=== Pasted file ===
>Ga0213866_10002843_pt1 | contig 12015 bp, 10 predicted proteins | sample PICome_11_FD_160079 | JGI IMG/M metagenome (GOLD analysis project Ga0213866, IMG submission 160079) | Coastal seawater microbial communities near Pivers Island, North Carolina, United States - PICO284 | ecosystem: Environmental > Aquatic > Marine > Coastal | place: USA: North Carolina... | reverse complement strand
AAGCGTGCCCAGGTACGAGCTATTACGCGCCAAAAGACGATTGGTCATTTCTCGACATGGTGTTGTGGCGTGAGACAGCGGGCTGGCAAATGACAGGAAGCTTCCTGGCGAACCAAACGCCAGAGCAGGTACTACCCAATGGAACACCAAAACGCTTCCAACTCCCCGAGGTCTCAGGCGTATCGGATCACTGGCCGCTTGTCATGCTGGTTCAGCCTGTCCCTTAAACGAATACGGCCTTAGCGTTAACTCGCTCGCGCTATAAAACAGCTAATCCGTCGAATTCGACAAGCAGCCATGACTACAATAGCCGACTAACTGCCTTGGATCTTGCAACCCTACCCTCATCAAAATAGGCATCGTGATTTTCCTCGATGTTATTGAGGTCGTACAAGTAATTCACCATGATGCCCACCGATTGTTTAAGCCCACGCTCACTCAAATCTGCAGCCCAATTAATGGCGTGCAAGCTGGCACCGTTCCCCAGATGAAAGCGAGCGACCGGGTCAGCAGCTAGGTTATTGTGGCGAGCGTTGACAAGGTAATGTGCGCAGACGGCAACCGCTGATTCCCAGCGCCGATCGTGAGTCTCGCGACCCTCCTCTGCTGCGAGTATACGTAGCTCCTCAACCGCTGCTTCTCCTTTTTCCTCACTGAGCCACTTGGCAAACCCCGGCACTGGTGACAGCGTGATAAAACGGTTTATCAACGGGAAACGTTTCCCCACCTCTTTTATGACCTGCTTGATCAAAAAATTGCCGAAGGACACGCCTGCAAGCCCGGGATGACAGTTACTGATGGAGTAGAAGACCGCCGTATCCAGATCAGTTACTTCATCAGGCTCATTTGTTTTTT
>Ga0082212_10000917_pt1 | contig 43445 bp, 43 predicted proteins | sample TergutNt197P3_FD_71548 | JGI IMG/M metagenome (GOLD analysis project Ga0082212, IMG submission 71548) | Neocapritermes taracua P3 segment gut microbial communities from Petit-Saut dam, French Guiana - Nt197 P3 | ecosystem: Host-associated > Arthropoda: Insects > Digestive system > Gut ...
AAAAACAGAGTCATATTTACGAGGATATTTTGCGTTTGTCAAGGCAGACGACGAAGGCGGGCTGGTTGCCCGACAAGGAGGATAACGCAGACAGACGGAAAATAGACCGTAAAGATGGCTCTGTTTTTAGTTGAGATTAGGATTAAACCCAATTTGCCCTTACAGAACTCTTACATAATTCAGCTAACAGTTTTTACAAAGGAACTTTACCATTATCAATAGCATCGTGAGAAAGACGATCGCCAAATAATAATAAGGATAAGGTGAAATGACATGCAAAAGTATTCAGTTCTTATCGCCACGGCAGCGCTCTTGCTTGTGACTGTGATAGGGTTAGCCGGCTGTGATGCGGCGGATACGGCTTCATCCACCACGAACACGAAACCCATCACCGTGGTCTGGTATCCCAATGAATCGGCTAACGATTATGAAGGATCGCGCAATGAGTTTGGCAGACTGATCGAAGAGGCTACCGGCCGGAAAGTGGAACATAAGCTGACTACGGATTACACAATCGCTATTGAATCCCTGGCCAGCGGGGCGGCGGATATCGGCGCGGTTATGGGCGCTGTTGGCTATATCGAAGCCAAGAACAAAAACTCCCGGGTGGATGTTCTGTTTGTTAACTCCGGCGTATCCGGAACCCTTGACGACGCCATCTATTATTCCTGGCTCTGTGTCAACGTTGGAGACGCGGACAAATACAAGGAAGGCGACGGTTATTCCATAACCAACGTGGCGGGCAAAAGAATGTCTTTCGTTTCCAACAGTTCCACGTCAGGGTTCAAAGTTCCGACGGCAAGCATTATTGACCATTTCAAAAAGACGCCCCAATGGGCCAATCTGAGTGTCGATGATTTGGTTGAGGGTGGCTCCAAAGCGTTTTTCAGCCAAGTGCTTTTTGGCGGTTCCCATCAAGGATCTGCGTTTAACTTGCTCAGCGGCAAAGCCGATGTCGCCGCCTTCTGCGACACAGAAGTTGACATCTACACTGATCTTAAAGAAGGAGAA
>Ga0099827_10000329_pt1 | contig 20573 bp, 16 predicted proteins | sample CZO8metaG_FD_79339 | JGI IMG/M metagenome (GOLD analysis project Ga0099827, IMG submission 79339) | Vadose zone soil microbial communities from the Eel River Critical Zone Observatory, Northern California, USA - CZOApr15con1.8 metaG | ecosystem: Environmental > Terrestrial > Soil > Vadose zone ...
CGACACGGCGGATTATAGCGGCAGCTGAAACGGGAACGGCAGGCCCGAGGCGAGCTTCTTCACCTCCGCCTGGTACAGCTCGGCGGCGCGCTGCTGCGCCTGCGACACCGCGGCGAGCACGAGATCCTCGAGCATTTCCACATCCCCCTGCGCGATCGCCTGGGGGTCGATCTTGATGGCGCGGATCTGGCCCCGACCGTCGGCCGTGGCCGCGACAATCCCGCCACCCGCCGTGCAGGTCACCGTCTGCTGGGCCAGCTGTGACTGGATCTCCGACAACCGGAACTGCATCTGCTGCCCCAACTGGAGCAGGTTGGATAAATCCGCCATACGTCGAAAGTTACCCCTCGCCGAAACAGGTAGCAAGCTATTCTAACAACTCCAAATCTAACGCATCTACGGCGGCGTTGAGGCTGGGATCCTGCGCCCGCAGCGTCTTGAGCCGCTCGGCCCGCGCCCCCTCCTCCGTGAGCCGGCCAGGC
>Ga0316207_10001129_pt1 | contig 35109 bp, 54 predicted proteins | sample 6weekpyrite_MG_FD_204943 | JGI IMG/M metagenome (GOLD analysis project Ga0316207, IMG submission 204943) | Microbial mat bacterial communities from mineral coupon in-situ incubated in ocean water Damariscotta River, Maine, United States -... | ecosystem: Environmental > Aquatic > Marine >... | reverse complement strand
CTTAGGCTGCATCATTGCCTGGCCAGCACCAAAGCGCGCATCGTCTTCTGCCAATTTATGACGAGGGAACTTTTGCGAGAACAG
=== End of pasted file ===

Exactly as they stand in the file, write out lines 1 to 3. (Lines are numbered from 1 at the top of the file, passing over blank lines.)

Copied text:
>Ga0213866_10002843_pt1 | contig 12015 bp, 10 predicted proteins | sample PICome_11_FD_160079 | JGI IMG/M metagenome (GOLD analysis project Ga0213866, IMG submission 160079) | Coastal seawater microbial communities near Pivers Island, North Carolina, United States - PICO284 | ecosystem: Environmental > Aquatic > Marine > Coastal | place: USA: North Carolina... | reverse complement strand
AAGCGTGCCCAGGTACGAGCTATTACGCGCCAAAAGACGATTGGTCATTTCTCGACATGGTGTTGTGGCGTGAGACAGCGGGCTGGCAAATGACAGGAAGCTTCCTGGCGAACCAAACGCCAGAGCAGGTACTACCCAATGGAACACCAAAACGCTTCCAACTCCCCGAGGTCTCAGGCGTATCGGATCACTGGCCGCTTGTCATGCTGGTTCAGCCTGTCCCTTAAACGAATACGGCCTTAGCGTTAACTCGCTCGCGCTATAAAACAGCTAATCCGTCGAATTCGACAAGCAGCCATGACTACAATAGCCGACTAACTGCCTTGGATCTTGCAACCCTACCCTCATCAAAATAGGCATCGTGATTTTCCTCGATGTTATTGAGGTCGTACAAGTAATTCACCATGATGCCCACCGATTGTTTAAGCCCACGCTCACTCAAATCTGCAGCCCAATTAATGGCGTGCAAGCTGGCACCGTTCCCCAGATGAAAGCGAGCGACCGGGTCAGCAGCTAGGTTATTGTGGCGAGCGTTGACAAGGTAATGTGCGCAGACGGCAACCGCTGATTCCCAGCGCCGATCGTGAGTCTCGCGACCCTCCTCTGCTGCGAGTATACGTAGCTCCTCAACCGCTGCTTCTCCTTTTTCCTCACTGAGCCACTTGGCAAACCCCGGCACTGGTGACAGCGTGATAAAACGGTTTATCAACGGGAAACGTTTCCCCACCTCTTTTATGACCTGCTTGATCAAAAAATTGCCGAAGGACACGCCTGCAAGCCCGGGATGACAGTTACTGATGGAGTAGAAGACCGCCGTATCCAGATCAGTTACTTCATCAGGCTCATTTGTTTTTT
>Ga0082212_10000917_pt1 | contig 43445 bp, 43 predicted proteins | sample TergutNt197P3_FD_71548 | JGI IMG/M metagenome (GOLD analysis project Ga0082212, IMG submission 71548) | Neocapritermes taracua P3 segment gut microbial communities from Petit-Saut dam, French Guiana - Nt197 P3 | ecosystem: Host-associated > Arthropoda: Insects > Digestive system > Gut ...